As enshrined in the 2014 peace agreement, the transition launched in 2019 in the newly created Bangsamoro Autonomous Region of Muslim Mindanao (BARMM) has two tracks. One is a political process, geared at building regional institutions via an interim government, set to conclude in 2022. The other is a broader normalisation agenda, designed to ensure sustainable peace and development for the Bangsamoro’s population after decades of war; it focuses on deliverables rather than a strict timeline, though it is meant to be closely tied to the political track. The peace deal’s roadmap for the normalisation agenda treats its different elements as of equal importance. Disarmament and other security-related matters are on a par with confidence-building measures, development initiatives intended to ensure that locals enjoy a peace dividend, and transitional justice efforts intended to help communities in the BARMM address and move past conflict-related wounds and grievances.

There are plenty of armed groups in the Bangsamoro that might exploit the moment’s fragility. In part because of COVID-19, the parties are struggling to make progress on the roadmap’s targets. While they reached a milestone in disarming 12,000 ex-rebel combatants in early 2020, roughly two thirds who should decommission remain under arms, and there are signs that the MILF may be baulking about moving to the process’s next phase. The ex-rebels are growing impatient with the government’s failure to distribute promised economic packages and delays in bringing development programs to camps where many of their members live. Crucial security measures contemplated by the peace deal, particularly the dissolution of private armies controlled by local power brokers and the deployment of jointly managed local peacekeeping teams, are still at a nascent stage of implementation. Some of these problems were surfacing even before the pandemic. But COVID-19 has made things worse, distracting both regional and national authorities. The hold-ups prompted a debate about whether to extend the transition period past its 2022 deadline, which in recent months has consumed too much of the parties’ time.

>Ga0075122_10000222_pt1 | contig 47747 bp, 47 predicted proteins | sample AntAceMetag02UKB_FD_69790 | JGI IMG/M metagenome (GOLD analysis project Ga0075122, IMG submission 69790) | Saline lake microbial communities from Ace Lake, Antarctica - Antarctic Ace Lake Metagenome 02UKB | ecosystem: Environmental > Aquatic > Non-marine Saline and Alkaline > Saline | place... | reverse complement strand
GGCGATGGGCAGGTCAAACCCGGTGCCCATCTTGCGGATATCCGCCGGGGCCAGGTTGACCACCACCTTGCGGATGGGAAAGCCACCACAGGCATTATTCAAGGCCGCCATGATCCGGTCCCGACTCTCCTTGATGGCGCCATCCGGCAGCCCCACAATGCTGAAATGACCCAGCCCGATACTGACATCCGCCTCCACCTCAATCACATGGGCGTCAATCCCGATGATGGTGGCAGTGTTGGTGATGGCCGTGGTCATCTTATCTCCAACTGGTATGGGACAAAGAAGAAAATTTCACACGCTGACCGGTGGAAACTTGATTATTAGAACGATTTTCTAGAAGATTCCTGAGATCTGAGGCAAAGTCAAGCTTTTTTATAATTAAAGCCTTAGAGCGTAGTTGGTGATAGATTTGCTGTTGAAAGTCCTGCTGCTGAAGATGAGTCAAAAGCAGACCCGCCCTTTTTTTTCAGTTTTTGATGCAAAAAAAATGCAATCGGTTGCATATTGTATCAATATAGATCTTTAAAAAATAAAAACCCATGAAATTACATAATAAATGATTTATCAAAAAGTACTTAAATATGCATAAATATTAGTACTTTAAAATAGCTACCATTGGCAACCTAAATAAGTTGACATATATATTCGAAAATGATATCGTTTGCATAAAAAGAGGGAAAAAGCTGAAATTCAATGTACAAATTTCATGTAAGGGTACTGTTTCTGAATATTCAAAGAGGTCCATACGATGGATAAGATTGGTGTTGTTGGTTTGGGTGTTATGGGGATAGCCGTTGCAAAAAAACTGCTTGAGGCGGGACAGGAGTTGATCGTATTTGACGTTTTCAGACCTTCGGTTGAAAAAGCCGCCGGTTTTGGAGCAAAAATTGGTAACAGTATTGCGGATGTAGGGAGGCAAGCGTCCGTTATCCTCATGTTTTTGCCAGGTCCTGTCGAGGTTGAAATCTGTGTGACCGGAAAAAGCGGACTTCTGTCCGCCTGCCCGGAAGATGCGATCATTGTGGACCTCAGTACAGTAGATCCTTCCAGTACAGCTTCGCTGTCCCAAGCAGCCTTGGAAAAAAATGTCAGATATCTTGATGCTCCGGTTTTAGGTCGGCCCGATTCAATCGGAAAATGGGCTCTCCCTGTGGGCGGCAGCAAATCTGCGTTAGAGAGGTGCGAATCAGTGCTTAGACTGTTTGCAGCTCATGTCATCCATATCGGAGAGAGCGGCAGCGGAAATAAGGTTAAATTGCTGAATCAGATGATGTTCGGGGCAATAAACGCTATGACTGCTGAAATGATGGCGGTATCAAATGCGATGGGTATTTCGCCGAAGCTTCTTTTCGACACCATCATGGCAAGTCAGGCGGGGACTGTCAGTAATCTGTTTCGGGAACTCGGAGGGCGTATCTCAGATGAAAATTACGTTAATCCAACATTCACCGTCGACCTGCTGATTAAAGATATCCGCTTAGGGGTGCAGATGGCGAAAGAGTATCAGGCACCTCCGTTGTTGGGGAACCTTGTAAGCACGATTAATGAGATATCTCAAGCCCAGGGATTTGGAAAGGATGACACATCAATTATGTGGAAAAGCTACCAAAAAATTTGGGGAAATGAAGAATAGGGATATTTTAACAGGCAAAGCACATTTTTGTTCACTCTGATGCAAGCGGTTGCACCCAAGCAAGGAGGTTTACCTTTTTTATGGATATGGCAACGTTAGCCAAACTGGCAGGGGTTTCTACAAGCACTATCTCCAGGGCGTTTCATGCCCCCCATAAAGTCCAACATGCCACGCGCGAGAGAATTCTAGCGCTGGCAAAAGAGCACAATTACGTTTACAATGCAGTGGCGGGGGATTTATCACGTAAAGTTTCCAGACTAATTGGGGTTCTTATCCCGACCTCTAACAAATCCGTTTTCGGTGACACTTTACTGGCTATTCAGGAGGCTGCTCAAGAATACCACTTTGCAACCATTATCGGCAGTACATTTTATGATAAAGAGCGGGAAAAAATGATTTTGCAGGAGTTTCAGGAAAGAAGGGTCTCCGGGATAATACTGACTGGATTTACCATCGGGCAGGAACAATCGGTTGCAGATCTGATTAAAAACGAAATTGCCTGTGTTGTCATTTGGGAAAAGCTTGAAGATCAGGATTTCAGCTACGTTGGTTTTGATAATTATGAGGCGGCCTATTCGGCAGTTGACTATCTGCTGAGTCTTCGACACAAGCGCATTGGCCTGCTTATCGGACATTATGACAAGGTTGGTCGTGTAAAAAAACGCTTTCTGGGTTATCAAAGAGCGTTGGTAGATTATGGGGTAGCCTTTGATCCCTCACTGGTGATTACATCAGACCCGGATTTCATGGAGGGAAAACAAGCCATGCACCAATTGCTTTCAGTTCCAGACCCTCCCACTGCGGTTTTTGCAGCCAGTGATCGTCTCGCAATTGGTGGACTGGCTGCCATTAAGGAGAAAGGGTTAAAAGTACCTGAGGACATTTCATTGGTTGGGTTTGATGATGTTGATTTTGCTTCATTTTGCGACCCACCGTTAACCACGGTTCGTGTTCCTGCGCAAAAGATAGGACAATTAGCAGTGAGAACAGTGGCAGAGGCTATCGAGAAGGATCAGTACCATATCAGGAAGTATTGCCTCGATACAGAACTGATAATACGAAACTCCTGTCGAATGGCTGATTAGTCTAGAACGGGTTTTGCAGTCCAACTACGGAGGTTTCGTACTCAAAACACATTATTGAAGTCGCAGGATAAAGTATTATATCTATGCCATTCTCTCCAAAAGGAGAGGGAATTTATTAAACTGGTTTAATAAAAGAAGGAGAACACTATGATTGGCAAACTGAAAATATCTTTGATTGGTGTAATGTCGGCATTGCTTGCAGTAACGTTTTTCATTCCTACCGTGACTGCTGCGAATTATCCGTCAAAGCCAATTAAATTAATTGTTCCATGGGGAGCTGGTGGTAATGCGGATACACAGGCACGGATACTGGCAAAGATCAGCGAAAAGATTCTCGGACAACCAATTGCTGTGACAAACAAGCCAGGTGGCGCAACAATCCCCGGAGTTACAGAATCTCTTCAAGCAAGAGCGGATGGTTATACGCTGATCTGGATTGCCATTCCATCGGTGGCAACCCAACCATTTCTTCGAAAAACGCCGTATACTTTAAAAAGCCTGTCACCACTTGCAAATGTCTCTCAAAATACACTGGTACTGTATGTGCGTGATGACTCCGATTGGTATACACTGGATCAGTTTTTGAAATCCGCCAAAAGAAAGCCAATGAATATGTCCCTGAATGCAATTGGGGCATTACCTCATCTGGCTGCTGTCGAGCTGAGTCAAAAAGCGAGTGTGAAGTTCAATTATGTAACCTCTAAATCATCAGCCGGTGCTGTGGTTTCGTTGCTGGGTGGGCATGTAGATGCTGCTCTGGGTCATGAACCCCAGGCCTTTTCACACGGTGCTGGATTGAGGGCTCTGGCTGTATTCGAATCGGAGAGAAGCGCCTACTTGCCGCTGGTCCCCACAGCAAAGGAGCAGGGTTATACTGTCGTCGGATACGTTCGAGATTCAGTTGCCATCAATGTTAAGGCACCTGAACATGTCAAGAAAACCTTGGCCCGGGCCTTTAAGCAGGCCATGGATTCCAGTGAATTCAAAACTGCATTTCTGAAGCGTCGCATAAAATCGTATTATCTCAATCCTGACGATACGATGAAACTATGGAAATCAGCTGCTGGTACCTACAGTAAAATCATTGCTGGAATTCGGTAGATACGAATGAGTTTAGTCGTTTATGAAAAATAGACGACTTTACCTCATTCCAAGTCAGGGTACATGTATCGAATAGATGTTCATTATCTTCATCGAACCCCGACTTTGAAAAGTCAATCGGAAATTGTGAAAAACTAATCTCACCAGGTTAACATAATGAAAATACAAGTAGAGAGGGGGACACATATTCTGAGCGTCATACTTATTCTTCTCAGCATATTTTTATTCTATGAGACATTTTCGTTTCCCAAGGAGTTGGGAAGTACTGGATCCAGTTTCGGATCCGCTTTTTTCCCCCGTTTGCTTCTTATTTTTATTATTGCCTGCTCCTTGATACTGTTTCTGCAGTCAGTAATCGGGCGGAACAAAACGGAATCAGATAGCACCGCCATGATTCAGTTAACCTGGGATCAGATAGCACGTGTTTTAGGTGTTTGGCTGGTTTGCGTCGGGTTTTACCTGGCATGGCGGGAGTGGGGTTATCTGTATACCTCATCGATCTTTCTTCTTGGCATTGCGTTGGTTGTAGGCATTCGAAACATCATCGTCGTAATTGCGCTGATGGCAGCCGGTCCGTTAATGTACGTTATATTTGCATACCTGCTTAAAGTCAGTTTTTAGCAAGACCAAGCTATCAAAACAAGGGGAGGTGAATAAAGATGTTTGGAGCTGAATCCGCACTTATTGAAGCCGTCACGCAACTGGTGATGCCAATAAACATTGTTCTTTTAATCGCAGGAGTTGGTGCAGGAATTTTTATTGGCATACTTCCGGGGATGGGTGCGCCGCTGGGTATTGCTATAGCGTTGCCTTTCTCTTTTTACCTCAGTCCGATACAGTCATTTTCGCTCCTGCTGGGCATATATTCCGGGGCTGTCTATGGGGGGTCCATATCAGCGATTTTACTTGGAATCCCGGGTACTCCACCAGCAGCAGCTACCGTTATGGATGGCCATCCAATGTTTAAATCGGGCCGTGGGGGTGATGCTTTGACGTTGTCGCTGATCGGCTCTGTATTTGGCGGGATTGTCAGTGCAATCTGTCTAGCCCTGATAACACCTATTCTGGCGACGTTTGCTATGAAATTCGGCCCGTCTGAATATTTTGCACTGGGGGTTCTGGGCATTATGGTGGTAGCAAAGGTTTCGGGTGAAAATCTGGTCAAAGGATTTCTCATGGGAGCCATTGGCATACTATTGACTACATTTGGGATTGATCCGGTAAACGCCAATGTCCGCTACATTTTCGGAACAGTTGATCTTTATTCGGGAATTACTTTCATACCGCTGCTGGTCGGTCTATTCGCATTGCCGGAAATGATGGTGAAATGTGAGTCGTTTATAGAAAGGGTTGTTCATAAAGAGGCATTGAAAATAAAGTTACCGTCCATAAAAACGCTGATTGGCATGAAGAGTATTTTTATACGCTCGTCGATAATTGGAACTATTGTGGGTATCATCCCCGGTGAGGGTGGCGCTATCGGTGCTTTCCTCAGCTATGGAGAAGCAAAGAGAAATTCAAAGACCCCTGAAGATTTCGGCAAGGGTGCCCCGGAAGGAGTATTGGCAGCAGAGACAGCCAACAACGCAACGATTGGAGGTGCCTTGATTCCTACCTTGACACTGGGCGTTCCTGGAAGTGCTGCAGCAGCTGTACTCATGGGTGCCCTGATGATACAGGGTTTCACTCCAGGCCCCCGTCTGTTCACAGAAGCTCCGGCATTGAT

Further setbacks to normalisation may increase prospects that MILF fighters return to combat or that other militants endanger the fledgling BARMM. There are plenty of armed groups in the Bangsamoro that might exploit the moment’s fragility. A loss of momentum could also threaten what are currently reasonably peaceful relations among the majority Moro Muslims, Christians and other ethno-religious groups. To bolster the flagging peace process and help Bangsamoro reap its benefits: